The infirmary had been an excuse. Jeff had moved Mary to Garden Avenue in the hope that would break the thing growing between her and Corbett. He'd been certain that, to Mary, Corbett was only a friend, only someone pleasant to play around with in the long hours when her husband was too busy for her.
How could he think otherwise when she'd said, in the wistful tones that brought an ache to his chest, "You've given me the sables, Jeff, and the house and the servants. You've given me everything you promised but it's not worth anything because I haven't got you any more."
"So I'm off my trolley," Ericsen was saying. "So how much longer do you figure we're going to have to hang around here?"
"Well, Sarge Abrams just told me in the Coffee Pot around the corner, he told me they won't be through till maybe nine, ten tonight so maybe you ought to quit stalling and take your lunch break."
"Twenty minutes," Ericsen grumbled. "Big-hearted the skipper is. Twenty minute break after we been on our feet twelve hours. Okay, I'll be seein' you."
His feet went out of sight in the direction Murtry's had come and then Murtry's were hidden by the wall corner on the alley mouth's other side. Only his feet. His shadow lay on the sidewalk at the wall's edge and Jeff knew he'd gone only far enough to lean his back against the wall.
Let him stay. He and the rest of the police would be gone by ten and it would be dark then. Jeff could endure the stench, he could endure hunger and thirst for another ten hours now he knew that when they had passed he would be free to find Mary and kill her.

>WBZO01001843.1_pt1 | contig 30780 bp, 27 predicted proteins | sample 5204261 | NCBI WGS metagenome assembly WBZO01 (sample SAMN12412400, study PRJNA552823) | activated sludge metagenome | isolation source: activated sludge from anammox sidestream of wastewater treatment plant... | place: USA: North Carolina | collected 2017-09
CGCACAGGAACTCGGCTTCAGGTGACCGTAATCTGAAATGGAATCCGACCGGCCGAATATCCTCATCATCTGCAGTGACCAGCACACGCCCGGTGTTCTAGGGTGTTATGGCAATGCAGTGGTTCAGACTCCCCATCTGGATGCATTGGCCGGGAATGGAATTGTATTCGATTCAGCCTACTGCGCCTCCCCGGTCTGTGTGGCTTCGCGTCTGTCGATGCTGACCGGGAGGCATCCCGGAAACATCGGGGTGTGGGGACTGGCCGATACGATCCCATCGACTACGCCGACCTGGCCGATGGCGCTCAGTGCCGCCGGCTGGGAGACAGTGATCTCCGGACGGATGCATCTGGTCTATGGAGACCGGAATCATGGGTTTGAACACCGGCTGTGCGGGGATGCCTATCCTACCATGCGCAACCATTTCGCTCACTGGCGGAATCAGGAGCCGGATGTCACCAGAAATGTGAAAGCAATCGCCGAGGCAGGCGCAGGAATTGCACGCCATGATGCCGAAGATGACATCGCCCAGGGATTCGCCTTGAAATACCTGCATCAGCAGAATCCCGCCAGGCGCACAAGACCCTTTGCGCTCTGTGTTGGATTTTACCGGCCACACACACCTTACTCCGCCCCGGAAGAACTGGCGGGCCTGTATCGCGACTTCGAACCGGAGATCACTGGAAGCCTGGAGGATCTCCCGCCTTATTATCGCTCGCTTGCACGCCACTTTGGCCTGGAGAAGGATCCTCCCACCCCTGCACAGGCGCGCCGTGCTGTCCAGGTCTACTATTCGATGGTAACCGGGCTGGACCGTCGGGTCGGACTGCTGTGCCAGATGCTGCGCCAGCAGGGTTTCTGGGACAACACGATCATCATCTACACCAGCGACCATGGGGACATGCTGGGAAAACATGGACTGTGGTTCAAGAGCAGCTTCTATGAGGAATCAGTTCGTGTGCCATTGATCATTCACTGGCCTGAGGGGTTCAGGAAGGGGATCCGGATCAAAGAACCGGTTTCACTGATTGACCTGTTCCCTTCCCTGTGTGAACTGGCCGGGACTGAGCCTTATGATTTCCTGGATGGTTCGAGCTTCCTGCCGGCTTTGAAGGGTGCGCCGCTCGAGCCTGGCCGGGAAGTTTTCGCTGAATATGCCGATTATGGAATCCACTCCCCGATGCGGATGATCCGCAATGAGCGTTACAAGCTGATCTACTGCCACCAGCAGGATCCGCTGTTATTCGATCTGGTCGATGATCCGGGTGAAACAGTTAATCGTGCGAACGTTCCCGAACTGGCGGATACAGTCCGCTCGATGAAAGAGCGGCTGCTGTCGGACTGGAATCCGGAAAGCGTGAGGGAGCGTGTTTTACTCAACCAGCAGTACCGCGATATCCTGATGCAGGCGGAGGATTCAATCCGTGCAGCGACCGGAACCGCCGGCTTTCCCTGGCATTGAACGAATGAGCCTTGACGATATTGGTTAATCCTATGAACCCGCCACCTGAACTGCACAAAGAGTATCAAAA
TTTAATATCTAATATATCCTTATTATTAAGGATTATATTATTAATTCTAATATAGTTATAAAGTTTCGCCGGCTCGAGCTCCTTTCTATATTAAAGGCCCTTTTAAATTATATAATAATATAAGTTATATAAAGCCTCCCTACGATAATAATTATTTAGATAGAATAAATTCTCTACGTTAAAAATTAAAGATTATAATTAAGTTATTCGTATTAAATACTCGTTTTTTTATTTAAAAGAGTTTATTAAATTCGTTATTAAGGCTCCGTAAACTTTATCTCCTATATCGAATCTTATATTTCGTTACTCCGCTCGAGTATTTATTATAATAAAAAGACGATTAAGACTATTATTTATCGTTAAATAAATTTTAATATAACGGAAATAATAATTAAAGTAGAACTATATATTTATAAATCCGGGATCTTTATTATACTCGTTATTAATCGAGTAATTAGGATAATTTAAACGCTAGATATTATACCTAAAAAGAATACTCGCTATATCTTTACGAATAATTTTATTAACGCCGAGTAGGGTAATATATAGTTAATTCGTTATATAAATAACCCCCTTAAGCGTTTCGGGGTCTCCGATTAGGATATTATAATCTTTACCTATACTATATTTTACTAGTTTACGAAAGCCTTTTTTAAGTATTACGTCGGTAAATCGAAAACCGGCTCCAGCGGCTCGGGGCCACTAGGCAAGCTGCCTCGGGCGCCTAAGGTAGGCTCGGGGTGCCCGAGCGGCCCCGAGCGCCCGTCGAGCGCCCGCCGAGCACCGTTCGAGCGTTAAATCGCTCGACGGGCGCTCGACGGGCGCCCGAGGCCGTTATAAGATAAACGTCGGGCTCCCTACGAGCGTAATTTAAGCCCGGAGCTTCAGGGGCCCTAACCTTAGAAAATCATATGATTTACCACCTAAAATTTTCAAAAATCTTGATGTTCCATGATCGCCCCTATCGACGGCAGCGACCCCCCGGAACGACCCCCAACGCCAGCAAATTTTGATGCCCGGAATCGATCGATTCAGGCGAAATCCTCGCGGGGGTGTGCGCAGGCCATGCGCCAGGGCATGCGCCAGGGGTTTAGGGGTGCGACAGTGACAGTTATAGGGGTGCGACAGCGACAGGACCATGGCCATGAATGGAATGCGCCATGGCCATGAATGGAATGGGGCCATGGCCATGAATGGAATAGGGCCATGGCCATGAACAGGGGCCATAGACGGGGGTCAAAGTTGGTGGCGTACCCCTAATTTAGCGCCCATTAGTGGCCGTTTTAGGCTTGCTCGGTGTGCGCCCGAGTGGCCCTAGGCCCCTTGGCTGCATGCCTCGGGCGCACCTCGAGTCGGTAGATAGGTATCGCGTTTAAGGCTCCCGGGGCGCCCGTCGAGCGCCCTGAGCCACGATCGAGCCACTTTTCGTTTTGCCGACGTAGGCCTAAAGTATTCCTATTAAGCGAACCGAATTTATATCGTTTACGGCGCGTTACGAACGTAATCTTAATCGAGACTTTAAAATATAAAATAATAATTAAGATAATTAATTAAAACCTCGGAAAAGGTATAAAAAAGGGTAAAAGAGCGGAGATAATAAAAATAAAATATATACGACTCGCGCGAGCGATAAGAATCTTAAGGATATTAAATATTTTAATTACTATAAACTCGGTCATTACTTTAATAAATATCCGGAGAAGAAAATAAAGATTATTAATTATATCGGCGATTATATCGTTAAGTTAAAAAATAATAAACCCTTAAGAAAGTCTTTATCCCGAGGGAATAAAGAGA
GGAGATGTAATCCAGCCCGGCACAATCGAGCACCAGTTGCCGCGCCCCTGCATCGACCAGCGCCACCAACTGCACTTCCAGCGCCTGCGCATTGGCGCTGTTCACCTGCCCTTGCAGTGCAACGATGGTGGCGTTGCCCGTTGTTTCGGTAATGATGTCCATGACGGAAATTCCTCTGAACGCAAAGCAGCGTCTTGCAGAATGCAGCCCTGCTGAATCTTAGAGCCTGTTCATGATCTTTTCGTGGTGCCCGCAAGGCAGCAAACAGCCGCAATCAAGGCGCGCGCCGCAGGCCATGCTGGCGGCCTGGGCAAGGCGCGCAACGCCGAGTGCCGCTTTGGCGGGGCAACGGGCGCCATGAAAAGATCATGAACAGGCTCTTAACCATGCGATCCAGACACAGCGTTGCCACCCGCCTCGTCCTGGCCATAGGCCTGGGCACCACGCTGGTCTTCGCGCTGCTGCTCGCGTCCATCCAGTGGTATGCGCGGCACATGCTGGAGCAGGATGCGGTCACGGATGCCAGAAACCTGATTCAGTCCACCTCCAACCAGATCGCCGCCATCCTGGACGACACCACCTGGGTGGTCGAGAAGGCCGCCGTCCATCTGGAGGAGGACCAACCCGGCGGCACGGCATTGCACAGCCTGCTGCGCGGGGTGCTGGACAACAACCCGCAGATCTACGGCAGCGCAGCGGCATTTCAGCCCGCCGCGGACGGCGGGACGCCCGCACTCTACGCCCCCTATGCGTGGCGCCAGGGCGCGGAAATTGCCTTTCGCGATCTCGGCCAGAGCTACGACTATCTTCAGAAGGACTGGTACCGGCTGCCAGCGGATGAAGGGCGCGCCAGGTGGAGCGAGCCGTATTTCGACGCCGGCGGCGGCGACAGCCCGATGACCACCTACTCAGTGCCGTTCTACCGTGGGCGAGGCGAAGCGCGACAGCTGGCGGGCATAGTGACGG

MARY must have heard about Corbett by now. Fear must be alive in her as it had lived in Jeff those last days, the growing fear of Stanley Corbett that overshadowed even his hate of Corbett.
The men whose wounds he tended behind drawn shades, with lookouts at the door, had told him about Corbett. The hard and ruthless man who lay in the back room of the house on Cherry Street, breath whistling through tiny tubes jutting out of a head faceless with bandages, had told Jeff what Corbett was.
The woman to whom Corbett sent him one night told him what Corbett could do to a woman when he tired of her. It was fear for Mary that clawed him when he stumbled into the foyer of the Garden Avenue house the dawn after the woman died and he saw Corbett's glove on the floor just inside the door.
The glove was gone when he came down to the meal that was his breakfast and Mary's lunch. Over coffee he had said, "I've made a decision, my dear. I'm going to close up the office and my practise. We'll sell this house and buy one in the country somewhere. I'll take care of the farmers' wives and their children and I'll have the time to be a husband again to you."
The gray fire sprang into Mary's eyes, shining. "That's wonderful, Jeff! It's the most marvelous gift you've ever given me or ever could...."
Before Jeff could nerve himself to tell Corbett of his decision, the police had walked in on him and caught him removing bandages from the head of a man wanted by the law in seven states....
The shadows were a little longer on the cracked sidewalk. Somewhere out there tiny bells tinkled. The thirst was fire now in Jeff Sawyer's throat, fire running through his veins. A vise squeezed his skull as it had when they brought the assistant district attorney to him in his cell.
The lawyer had merely smiled at Jeff's denunciation of Stanley Corbett. "It doesn't make sense, doctor. If what you say is the truth, why should Mr. Corbett have gone to the police with his suspicions of what you were up to in that little private infirmary?"
Why, indeed, unless Corbett already knew of Jeff's decision to break with him and take Mary out of his reach? Jeff had told no one of that decision save Mary herself.
The tinkle of bells that came into Jeff's gravelike burrow was like Mary's silvery laugh. How she must have laughed at him, how she and Stan Corbett must have laughed at him all those dreary nights when he'd been about Corbett's business.